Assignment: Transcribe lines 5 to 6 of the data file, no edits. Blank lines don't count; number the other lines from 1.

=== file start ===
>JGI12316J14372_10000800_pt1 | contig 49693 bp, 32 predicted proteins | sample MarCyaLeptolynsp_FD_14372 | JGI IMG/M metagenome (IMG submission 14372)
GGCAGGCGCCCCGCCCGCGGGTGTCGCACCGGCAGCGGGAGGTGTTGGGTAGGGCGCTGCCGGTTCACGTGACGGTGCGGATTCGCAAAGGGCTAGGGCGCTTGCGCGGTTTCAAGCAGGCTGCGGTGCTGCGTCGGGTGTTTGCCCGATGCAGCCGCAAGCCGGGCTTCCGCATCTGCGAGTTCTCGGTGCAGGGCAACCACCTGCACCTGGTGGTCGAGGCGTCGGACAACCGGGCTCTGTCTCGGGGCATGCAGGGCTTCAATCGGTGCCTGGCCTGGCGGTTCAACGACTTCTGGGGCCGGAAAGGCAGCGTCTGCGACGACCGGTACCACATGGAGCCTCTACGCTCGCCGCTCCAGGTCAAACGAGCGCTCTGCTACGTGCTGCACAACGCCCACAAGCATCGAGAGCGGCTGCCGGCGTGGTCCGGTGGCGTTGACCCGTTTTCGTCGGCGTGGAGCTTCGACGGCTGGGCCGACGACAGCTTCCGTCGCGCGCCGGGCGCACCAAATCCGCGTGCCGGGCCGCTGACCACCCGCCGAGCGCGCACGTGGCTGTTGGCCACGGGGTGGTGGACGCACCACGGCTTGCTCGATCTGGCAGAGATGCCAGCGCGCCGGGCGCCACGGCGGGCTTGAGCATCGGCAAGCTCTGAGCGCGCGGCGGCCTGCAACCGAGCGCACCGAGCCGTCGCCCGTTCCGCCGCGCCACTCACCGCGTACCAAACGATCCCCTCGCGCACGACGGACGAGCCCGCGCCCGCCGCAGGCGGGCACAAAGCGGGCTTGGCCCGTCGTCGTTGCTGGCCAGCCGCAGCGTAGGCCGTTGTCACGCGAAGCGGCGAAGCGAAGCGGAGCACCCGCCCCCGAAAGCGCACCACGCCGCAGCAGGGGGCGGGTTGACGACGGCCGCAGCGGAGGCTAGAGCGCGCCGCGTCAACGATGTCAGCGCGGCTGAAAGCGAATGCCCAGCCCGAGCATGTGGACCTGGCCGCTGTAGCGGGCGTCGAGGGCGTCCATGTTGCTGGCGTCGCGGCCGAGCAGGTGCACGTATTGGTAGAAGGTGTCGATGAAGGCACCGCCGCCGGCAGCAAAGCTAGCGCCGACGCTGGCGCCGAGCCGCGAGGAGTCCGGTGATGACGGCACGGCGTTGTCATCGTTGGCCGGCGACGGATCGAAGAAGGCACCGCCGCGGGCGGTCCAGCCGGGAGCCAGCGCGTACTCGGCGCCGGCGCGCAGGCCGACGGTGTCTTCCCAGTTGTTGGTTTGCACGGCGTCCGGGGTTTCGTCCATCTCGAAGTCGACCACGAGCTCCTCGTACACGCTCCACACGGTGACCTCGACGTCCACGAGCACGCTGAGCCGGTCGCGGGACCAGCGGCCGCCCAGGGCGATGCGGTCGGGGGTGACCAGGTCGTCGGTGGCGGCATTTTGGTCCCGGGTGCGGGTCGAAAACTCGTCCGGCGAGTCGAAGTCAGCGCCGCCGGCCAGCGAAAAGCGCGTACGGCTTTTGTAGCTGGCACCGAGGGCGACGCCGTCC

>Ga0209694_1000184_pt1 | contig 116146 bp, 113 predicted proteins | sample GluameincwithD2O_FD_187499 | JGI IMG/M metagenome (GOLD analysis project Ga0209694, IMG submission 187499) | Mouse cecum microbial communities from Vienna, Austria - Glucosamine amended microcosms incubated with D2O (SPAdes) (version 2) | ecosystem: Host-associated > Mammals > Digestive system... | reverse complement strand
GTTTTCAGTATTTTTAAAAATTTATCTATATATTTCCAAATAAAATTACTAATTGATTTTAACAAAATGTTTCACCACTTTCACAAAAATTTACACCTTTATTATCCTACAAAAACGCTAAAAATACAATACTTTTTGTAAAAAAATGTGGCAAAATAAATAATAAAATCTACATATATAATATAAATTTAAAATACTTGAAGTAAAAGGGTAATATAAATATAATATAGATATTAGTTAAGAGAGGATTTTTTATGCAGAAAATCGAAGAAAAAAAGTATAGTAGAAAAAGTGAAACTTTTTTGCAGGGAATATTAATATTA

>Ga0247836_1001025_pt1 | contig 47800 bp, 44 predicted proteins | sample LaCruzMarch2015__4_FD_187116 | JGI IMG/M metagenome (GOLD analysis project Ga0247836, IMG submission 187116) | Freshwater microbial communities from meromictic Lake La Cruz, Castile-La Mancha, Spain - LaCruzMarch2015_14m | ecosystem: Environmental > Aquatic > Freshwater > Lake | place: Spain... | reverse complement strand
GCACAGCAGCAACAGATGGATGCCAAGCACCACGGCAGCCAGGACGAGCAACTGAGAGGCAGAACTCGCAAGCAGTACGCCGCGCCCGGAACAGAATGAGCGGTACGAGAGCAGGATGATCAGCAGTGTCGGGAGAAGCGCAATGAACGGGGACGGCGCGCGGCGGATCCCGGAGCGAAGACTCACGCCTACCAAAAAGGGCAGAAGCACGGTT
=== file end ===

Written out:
>Ga0247836_1001025_pt1 | contig 47800 bp, 44 predicted proteins | sample LaCruzMarch2015__4_FD_187116 | JGI IMG/M metagenome (GOLD analysis project Ga0247836, IMG submission 187116) | Freshwater microbial communities from meromictic Lake La Cruz, Castile-La Mancha, Spain - LaCruzMarch2015_14m | ecosystem: Environmental > Aquatic > Freshwater > Lake | place: Spain... | reverse complement strand
GCACAGCAGCAACAGATGGATGCCAAGCACCACGGCAGCCAGGACGAGCAACTGAGAGGCAGAACTCGCAAGCAGTACGCCGCGCCCGGAACAGAATGAGCGGTACGAGAGCAGGATGATCAGCAGTGTCGGGAGAAGCGCAATGAACGGGGACGGCGCGCGGCGGATCCCGGAGCGAAGACTCACGCCTACCAAAAAGGGCAGAAGCACGGTT